- Cardiogenic shock
- Septic or neurogenic shock when unresponsive to other measures
- Uncorrected tachyarrhythmias
- Hypovolemic shock
- Mix: 400 mg in 250 ml of NS or 800 mg in 500 ml NS to produce a concentration of 1600 mcg/ml.
INTRAVENOUS DRIP RATES FOR DOPAMINE
Concentration: 1600 mcg/kg/ml | All doses in mgtts/min
|Weight (kg)||5 (mcg/kg/min)||10 (mcg/kg/min)||15 (mcg/kg/min)||20 (mcg/kg/min)|
- Pressor agents worsen tissue hypoxia in the presence of hypovolemia from diuretics and poor intake; careful differentiation is necessary.
- Dopamine is best administered by an infusion pump to accurately regulate rate.
- Dopamine may induce tachy-dysrhythmias. If the heart rate exceeds 140, the infusion should be stopped.
- At low doses, decreased blood pressure may occur due to peripheral vasodilation. Increasing infusion rate will correct this.
- Should not be added to sodium bicarbonate or other alkaline solutions, since dopamine will be inactivated at higher pH.
- Tissue extravasion at the IV site can cause skin sloughing due to vasoconstriction. Be sure to make Emergency Department aware if there has been any extravasation of dopamine-containing solutions, so that proper treatment can be instituted.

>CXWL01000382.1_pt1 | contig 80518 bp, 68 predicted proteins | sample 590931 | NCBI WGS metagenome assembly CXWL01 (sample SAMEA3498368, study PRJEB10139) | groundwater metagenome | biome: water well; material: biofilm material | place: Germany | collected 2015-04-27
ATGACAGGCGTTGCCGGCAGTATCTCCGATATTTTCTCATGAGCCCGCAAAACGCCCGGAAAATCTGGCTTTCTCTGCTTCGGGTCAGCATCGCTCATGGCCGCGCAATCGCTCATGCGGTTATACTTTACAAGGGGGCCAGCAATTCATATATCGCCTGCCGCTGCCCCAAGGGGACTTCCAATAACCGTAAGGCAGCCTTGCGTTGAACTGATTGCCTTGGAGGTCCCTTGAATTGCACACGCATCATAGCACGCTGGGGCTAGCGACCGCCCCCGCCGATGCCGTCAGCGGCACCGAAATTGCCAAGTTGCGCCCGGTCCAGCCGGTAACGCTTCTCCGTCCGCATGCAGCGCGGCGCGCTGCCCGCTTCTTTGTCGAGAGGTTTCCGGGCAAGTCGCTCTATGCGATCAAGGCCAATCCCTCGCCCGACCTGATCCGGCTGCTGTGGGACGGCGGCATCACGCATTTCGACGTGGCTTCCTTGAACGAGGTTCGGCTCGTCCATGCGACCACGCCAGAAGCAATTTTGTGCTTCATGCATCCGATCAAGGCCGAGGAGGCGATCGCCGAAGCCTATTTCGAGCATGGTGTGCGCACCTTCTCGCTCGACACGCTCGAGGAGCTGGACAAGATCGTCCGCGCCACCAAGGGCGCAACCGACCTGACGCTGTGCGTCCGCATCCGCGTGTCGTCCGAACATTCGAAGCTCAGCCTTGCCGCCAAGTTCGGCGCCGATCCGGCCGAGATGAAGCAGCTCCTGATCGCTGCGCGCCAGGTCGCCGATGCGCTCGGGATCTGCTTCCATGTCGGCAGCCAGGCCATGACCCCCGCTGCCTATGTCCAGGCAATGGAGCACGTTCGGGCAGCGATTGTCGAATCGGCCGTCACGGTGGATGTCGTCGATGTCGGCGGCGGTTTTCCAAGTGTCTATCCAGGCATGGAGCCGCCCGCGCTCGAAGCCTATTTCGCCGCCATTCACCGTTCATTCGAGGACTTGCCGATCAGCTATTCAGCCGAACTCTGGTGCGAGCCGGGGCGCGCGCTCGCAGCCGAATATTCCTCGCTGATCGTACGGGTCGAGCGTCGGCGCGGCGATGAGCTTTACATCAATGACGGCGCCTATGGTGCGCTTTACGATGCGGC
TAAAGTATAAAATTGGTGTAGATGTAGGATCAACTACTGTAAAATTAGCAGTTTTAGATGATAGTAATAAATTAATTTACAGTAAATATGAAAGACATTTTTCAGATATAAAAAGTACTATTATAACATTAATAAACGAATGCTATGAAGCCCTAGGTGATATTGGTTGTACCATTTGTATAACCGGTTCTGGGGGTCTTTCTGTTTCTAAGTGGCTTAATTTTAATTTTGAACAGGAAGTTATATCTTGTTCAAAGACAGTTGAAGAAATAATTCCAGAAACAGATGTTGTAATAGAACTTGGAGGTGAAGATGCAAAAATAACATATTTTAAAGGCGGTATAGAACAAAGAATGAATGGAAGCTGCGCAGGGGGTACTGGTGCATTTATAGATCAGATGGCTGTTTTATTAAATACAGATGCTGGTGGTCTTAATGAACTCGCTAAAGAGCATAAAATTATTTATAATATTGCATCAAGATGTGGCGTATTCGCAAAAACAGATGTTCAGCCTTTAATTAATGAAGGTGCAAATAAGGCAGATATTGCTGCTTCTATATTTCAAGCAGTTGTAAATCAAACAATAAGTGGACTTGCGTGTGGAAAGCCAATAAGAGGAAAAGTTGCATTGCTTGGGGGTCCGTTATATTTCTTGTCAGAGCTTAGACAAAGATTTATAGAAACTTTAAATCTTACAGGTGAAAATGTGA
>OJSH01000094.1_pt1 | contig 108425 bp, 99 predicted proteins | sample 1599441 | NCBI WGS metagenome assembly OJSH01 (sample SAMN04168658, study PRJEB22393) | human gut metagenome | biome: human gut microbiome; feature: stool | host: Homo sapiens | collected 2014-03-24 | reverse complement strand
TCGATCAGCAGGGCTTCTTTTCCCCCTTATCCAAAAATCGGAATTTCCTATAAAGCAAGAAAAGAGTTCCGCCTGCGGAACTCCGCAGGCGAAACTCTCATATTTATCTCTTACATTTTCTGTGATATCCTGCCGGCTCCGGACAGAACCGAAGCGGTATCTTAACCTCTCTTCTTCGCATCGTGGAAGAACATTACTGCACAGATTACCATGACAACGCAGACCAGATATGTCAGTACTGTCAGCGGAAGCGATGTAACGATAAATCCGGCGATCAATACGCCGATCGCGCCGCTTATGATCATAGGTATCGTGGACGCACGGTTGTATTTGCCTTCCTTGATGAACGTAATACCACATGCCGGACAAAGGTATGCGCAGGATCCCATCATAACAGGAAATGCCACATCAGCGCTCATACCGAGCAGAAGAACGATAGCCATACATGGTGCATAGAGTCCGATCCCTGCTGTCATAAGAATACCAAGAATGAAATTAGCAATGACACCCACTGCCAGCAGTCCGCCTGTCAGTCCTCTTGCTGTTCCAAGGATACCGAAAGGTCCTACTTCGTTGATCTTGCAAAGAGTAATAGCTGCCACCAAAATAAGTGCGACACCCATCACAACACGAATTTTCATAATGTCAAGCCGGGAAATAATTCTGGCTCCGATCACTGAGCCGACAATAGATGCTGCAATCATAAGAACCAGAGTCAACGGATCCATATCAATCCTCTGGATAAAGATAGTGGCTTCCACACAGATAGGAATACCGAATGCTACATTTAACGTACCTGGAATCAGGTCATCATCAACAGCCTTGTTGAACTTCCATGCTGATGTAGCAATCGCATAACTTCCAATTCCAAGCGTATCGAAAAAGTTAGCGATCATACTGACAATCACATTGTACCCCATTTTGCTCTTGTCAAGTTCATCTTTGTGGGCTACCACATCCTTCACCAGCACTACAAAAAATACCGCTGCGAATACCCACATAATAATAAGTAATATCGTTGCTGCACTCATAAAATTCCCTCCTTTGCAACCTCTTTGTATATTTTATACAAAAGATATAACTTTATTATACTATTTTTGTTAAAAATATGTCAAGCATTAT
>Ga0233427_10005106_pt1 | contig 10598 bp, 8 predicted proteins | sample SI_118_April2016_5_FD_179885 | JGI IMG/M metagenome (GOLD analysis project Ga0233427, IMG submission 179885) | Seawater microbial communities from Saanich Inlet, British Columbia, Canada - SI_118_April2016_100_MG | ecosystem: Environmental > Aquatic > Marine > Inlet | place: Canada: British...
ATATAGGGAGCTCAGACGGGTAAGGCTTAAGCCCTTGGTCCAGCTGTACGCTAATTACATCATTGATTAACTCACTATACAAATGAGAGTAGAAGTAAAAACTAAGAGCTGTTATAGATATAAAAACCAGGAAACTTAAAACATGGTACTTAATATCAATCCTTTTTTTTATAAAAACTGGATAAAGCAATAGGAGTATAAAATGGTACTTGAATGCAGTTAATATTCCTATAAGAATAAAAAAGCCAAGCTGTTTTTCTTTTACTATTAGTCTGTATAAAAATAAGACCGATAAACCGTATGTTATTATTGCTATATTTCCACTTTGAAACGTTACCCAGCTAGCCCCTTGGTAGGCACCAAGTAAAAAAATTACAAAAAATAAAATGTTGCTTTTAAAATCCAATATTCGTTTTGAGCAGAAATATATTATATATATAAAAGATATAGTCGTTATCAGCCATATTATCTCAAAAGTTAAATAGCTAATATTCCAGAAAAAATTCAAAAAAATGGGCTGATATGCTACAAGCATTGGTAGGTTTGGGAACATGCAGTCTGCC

- Can cause hypertensive crisis in susceptible individuals.
- Certain antidepressants potentiate the effect of this drug. Check for medications and if other medications are being used.
- Pharmacology and Actions
- Dopamine is a chemical precursor of epinephrine. It occurs naturally in humans
- Dopamine has the following dose related effects.
- 1-2 mcg/kg/min: dilates renal and mesenteric blood vessels (no effect on heart rate or blood pressure).
- 2-10 mcg/kg/min: beta effects on heart usually increase cardiac output without increasing heart rate.
- 10-20 mcg/kg/min: alpha peripheral effects cause peripheral vasoconstriction and increased blood pressure.
- 20-40 mcg/kg/min: alpha effects reverse dilatation of renal and mesenteric vessels with resultant decreased flow.
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